FA Alpha Daily

Finally, people can cancel their Planet Fitness memberships

The rise of new obesity drugs is expected to significantly disrupt the fitness industry. A low-cost, high-volume chain like Planet Fitness, which primarily caters to casual gym-goers, may face a critical juncture as more individuals potentially opt for weight loss medication over exercise. In today’s FA Alpha Daily, we delve into how the rise of obesity drugs could reshape the fitness industry and impact the profitability and dominance of Planet Fitness.

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Weight loss drugs are already in huge demand, and 13 new obesity drugs are expected to hit the market by 2029.

This indicates that pharmaceutical solutions for weight management will continue gaining popularity over the next years.

While the food and beverage industry will likely see changes to adapt to consumers’ evolving preferences with new obesity drug prescriptions becoming commonplace, the industry that could face major challenges is the fitness industry.

One of the largest fitness chains in the United States is Planet Fitness (PLNT). Planet Fitness has grown to become a highly profitable company over the past few decades with a simple and effective business model. The company currently operates over 2,400 locations in the U.S.

Planet Fitness’ business model focuses on attracting a large volume of members through very low monthly membership fees starting at only $10.

While the facilities and services offered are subpar to keep costs low, the goal is to sign up as many members as possible, hoping many end up being “passive members” who visit infrequently or not at all.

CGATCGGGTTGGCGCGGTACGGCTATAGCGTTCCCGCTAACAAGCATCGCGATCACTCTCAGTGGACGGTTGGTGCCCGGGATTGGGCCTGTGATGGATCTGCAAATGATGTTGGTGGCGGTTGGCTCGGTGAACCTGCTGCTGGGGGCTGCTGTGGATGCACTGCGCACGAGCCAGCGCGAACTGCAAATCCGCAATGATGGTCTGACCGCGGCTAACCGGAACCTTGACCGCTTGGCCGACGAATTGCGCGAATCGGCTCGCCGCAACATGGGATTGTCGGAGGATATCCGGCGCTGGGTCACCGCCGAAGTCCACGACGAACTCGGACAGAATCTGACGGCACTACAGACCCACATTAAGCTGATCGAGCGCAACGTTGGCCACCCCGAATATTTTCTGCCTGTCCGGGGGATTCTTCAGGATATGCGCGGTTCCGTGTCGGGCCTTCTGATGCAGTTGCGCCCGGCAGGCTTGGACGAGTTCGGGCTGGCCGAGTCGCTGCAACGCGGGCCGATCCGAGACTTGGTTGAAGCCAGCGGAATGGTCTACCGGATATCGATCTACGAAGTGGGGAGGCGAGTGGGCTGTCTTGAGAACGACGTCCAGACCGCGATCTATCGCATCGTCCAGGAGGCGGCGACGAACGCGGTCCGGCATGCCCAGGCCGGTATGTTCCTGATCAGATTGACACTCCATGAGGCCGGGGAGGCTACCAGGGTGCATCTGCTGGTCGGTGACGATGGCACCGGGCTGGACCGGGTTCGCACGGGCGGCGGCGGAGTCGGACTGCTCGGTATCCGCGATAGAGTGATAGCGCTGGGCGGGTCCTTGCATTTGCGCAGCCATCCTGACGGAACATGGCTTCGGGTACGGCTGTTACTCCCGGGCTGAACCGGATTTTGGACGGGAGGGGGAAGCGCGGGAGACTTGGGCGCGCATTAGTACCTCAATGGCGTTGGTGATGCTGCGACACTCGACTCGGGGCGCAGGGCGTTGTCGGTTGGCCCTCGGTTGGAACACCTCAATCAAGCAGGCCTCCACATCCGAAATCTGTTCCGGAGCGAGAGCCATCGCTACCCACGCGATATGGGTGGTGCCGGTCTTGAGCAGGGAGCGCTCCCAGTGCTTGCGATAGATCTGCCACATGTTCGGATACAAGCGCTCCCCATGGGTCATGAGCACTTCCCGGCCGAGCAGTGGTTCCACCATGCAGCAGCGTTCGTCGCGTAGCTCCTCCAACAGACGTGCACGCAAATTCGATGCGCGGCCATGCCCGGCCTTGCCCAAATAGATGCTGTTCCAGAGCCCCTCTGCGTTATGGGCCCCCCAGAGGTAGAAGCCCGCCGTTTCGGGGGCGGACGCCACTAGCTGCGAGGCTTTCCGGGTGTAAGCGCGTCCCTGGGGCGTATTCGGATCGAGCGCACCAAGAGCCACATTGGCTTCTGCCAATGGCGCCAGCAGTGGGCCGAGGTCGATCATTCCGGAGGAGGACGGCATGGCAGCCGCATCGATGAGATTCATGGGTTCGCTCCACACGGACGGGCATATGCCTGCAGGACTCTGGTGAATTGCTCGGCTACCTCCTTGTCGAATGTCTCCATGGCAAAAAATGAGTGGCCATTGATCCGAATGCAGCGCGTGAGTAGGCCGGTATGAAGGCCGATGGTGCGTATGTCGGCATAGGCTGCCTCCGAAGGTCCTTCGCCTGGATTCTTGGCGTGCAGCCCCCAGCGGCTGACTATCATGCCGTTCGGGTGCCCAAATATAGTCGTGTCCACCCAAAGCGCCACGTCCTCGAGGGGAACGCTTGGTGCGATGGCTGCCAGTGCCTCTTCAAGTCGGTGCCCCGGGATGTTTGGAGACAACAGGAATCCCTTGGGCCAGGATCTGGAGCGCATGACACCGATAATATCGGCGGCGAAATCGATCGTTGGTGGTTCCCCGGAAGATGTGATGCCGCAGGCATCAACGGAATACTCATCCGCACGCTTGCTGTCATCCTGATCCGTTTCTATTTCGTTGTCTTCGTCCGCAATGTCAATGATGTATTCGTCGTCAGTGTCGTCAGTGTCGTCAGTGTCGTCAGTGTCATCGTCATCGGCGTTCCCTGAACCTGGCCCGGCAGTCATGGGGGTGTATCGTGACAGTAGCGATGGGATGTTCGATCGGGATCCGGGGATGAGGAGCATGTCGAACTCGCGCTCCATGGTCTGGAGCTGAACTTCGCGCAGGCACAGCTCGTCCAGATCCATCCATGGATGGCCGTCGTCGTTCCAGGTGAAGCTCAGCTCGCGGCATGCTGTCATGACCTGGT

The bulk of Planet Fitness’ revenues come from membership dues collected every month. This high-volume, low-price model has proven highly lucrative for the company so far.

However, as prescription obesity drug options become more prevalent and effective at helping people lose weight without exercise, it stands to reason that fewer individuals may feel compelled to join gyms.

This problem could be more severe for Planet Fitness because the company focuses on casual gym-goers who infrequently work out.

If more people can achieve and maintain weight loss goals primarily through medication rather than exercise-based regimens, the total addressable market and potential member base that Planet Fitness targets could shrink over the long run.

Fewer new members signing up would negatively impact the company’s top and bottom lines.

Additionally, some existing Planet Fitness gym-goers may feel less motivated to continue their memberships if they can control their weight effectively using drugs alone.

This could increase the member cancellation rate for Planet Fitness.

If obesity drug usage grows substantially as expected, Planet Fitness will likely need to make meaningful business model changes to remain competitive in the weight loss industry.

Failure to adapt proactively could threaten the company’s dominance and profitability over time.

Best regards,

Joel Litman & Rob Spivey
Chief Investment Strategist &
Director of Research
at Valens Research

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